When Dan and Michal wanted to start off Da Silly Heads they called on the Social Care groups to help them out for their debut event, they showed us their very exclusive at the time, bobble hat and I remember thinking what a cool idea it was to have a little message on a fun warm hat that subtly shows solidarity for mental health. I wanted to have one so bad.
Fast forward to the following semester and sure enough they launched their first line of silly bobble hats to the student body to buy, I had to buy the pink one with the black bobble and I along with many other CIT students wore it proudly. When I got home to show it off my dad loved it more than I expected and when I explained what the bobble hat represented he didn’t hesitate to ask me to buy another one for him to wear too, I chose the black hat for him and he would wear it to work every morning in the cold months. Since his hat had the bright pink bobble hat, he was asked on multiple occasions what the logo on the hat was and he explained it to everyone asking.
And not only was Da Silly Heads mental health advocacy message spilling into my dads work and my own co-workers in retail, it also made its way around UCC when my sister asked to wear the hat every so often. She also told her friends in her college about Da Silly Heads when they’d ask her where the cool pink hat was from.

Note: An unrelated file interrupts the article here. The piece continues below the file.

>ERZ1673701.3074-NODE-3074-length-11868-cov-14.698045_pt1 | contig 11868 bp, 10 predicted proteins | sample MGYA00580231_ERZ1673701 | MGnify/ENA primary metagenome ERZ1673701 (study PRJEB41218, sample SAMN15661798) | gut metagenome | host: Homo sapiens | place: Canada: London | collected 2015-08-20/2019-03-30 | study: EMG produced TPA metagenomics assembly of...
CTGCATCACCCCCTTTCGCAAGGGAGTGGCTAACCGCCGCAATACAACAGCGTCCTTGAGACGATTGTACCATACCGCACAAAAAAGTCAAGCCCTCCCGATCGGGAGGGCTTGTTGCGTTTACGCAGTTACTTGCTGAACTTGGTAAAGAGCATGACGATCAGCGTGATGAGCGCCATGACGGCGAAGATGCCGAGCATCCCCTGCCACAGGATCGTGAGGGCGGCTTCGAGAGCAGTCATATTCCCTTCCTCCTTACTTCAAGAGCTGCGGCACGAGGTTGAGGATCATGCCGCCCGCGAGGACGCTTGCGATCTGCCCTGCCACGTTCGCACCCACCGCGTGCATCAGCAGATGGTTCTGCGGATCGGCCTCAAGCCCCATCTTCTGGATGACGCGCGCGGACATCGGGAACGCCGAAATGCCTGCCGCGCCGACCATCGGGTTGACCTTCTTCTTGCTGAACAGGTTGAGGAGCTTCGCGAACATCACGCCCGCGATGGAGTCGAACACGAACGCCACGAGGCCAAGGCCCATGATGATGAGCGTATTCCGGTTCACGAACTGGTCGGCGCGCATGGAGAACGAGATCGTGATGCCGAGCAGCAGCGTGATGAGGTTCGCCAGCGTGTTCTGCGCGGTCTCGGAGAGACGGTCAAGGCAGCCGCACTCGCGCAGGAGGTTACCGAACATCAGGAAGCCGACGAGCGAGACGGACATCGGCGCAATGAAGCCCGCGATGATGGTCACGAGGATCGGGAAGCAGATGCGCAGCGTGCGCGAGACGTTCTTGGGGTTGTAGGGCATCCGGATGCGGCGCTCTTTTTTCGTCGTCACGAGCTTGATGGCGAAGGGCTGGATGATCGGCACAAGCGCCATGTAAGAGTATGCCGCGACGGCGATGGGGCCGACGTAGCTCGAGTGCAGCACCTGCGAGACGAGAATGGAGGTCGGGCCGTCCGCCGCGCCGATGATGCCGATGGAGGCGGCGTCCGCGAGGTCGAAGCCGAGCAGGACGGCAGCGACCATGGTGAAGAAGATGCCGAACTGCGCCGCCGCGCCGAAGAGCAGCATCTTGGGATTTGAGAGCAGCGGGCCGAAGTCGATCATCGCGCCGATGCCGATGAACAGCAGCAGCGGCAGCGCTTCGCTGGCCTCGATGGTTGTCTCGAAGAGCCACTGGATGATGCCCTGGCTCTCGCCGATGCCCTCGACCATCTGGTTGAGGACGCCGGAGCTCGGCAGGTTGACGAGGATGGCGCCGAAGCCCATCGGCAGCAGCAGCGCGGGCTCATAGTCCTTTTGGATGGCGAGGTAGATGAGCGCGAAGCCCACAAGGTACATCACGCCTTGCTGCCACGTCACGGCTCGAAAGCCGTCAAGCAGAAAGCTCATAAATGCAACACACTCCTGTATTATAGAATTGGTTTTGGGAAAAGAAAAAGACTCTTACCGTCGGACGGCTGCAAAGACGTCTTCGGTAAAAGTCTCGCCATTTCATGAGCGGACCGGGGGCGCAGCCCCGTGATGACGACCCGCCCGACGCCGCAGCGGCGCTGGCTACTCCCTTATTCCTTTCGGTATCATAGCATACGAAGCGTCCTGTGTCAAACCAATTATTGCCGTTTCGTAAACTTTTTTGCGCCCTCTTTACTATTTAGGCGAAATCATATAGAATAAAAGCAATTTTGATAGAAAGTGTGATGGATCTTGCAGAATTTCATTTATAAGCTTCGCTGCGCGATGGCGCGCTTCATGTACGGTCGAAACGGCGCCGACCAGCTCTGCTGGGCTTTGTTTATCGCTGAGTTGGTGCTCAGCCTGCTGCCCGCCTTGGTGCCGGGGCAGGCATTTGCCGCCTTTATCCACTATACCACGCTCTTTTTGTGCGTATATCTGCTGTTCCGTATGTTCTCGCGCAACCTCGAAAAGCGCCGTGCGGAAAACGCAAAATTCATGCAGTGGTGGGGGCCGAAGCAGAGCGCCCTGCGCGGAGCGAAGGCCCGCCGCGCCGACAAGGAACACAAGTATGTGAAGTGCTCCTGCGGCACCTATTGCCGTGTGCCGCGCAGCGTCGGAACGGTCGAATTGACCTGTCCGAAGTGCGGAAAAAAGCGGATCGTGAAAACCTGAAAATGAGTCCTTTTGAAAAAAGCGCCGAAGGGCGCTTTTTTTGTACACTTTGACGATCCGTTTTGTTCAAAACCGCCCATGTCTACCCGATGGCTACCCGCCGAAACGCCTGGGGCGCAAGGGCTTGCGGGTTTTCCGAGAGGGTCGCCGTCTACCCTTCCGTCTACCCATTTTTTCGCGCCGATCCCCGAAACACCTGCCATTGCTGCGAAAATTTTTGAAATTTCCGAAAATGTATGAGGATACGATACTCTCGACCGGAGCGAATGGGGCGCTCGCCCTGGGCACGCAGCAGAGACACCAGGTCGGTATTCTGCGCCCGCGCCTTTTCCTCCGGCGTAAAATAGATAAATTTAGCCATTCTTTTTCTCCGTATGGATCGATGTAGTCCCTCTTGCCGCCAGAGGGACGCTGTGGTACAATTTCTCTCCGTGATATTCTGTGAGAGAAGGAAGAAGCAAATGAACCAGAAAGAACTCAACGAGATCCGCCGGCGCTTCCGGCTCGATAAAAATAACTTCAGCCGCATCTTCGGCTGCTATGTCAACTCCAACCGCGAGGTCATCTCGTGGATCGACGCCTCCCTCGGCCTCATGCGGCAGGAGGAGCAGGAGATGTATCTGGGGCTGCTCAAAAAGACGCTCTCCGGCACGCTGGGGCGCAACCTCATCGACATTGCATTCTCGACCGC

I think that’s exactly what the hats were supposed to do, spark a conversation, anyone who crossed mine, my dads or my sisters path now knows in a quite way that the wearer has a “stigma free head” in regards to mental health and from experience with close friends, can provide anything from a conversation starter to an indicator that the wearer is someone who won’t judge another’s mental health struggles if they want to talk to someone.
I’ll be wearing my bobble hat again this autumn and winter and I look forward to spotting them in public too!
Naoise O’Shea – Social Care Work Graduate 2020